|About the Book|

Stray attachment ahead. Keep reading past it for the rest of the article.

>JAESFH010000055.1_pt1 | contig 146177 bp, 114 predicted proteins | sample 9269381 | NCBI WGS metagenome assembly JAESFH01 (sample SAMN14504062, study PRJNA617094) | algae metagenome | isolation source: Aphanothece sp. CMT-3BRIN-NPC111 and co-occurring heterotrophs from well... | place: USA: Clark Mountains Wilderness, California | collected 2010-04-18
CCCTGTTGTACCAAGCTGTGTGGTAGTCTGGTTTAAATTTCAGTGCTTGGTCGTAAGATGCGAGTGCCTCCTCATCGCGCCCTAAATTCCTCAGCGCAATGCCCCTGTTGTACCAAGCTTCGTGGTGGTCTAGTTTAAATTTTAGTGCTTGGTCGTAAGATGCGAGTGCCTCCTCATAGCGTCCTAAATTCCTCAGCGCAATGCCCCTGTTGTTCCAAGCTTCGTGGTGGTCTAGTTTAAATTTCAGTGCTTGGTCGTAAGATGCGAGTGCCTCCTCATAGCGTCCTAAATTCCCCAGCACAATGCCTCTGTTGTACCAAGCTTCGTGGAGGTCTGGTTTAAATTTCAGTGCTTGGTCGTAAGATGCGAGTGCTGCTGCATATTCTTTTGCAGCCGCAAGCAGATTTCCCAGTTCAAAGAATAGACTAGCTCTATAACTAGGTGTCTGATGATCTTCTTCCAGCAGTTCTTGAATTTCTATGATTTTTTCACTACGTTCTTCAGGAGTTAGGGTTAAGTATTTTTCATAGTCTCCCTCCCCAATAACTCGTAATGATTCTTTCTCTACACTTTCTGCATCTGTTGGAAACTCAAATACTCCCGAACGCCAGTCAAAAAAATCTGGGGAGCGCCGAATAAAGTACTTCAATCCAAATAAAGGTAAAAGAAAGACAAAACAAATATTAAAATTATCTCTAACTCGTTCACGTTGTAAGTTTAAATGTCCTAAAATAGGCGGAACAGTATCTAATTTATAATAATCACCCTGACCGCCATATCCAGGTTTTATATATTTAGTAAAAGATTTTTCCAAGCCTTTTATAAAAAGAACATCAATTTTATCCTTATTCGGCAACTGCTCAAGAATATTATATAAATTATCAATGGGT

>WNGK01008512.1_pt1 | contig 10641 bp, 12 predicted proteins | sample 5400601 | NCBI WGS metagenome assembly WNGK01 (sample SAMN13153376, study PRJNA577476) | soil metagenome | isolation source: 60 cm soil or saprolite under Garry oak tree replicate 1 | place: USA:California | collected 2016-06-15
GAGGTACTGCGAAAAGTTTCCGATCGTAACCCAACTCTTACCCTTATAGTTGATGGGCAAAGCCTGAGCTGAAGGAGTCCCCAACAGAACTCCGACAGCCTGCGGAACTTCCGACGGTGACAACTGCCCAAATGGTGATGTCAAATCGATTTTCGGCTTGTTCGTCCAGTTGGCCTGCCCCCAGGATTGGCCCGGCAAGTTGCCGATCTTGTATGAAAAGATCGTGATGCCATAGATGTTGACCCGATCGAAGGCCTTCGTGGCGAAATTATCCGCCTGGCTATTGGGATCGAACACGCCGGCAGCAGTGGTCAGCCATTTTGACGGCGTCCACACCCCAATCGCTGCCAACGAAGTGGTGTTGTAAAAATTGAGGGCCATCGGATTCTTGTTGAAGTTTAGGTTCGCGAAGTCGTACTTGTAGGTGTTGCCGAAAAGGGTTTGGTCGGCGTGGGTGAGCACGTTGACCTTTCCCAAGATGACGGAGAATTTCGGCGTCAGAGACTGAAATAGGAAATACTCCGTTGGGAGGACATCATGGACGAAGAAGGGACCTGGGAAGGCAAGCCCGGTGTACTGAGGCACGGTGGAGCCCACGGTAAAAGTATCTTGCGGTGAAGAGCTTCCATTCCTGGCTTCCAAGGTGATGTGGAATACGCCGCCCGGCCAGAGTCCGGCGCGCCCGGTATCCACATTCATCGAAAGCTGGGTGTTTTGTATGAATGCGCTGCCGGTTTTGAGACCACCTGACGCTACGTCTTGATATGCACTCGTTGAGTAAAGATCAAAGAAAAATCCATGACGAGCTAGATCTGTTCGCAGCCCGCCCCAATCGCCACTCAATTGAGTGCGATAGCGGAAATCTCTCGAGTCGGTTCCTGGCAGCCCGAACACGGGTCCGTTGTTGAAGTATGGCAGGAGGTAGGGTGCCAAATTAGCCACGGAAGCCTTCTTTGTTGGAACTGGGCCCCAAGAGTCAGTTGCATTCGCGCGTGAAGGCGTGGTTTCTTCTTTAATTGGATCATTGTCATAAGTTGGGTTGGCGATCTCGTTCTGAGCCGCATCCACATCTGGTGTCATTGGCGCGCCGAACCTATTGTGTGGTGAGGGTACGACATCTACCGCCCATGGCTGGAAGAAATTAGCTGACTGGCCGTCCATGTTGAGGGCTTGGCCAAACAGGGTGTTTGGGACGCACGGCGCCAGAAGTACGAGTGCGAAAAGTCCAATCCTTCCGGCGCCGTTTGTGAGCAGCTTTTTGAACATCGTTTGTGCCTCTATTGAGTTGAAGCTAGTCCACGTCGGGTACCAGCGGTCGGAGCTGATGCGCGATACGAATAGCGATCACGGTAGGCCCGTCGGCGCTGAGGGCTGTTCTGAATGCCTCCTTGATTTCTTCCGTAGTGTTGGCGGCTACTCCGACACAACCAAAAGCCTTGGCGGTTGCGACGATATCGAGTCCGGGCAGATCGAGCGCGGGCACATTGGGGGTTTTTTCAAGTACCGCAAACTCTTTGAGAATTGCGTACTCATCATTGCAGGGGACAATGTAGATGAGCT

Ever wonder what its like to be one of Gods creatures in the wild? F. St. Mars does just that in various vignettes following the daily pursuits of all manor of them, great or small, with pinions or paws from the bird, insect and animal kingdoms.Conclusion?Everyday, every moment in fact - its raw, red war.Initially I meant only to mention just one or two of the episodes that I enjoyed the most, but considering that we all have our own favourite animals, I decided instead to at least name each and every creature that gets an outing so that, if interested, you can have a quick read about yours.The very first story is about one of mine. Gulo the Indomitable is a wolverine, that voracious, implacable devil, a beast with brains that only man, and no beast, ought to be trusted with- and he had no soul. His particular tale is bloodthirstier than a Rambo movie.Then, in order, the stories of a blackbird and his demanding other half, a queen-wasp looking for a site for a city, a hedgehog, a wildcat named Pharaoh, a crippled thrush, a black-backed gull, and a pair of black rats chased by a posse of their brown foes.Up next up is the turn of the genet, followed by a daring prison beak by brother and sister lion cubs, escaping from captivity under cover of night. Following that, The Highwayman of the Marsh features the most startling and dramatic fight to the death between a polecat and a buzzard.After two competing breeds of jackal duke it out comes The Storm Pirate, about a fascinating bird I had not heard of before called the Arctic skua, who finds his food by scaring fish from out of the mouths of other birds.Another favourite story was When Nights Were Cold, which tells how a white wolf led the pack for the last time before retiring from the fray. Then the humble vole gets a look in, before Chieftain the golden eagle dishes out some just deserts to a would-be poacher.To finish up there is another favourite story about a relative of the wolverine, the honey-badger, brave enough to tackle a lion and part of a remarkable mutually beneficial relationship with a bird called the honey-guide (Lead on, Macduff!)- then, finally, a very bad day for a wily old pheasant and his brethren.If you care to read three or four of these stories randomly I feel sure you will enjoy them all- but read them all of a piece and you may find, like I did, that the authors narrative tricks become a touch repetitive.St, Mars tone is something like a childrens storyteller, but I wouldnt read these to my nieces and nephews unless I wanted to scare them out of acquiring a pet.Though whimsically rendered, this is Nature in blood-soaked tooth and claw.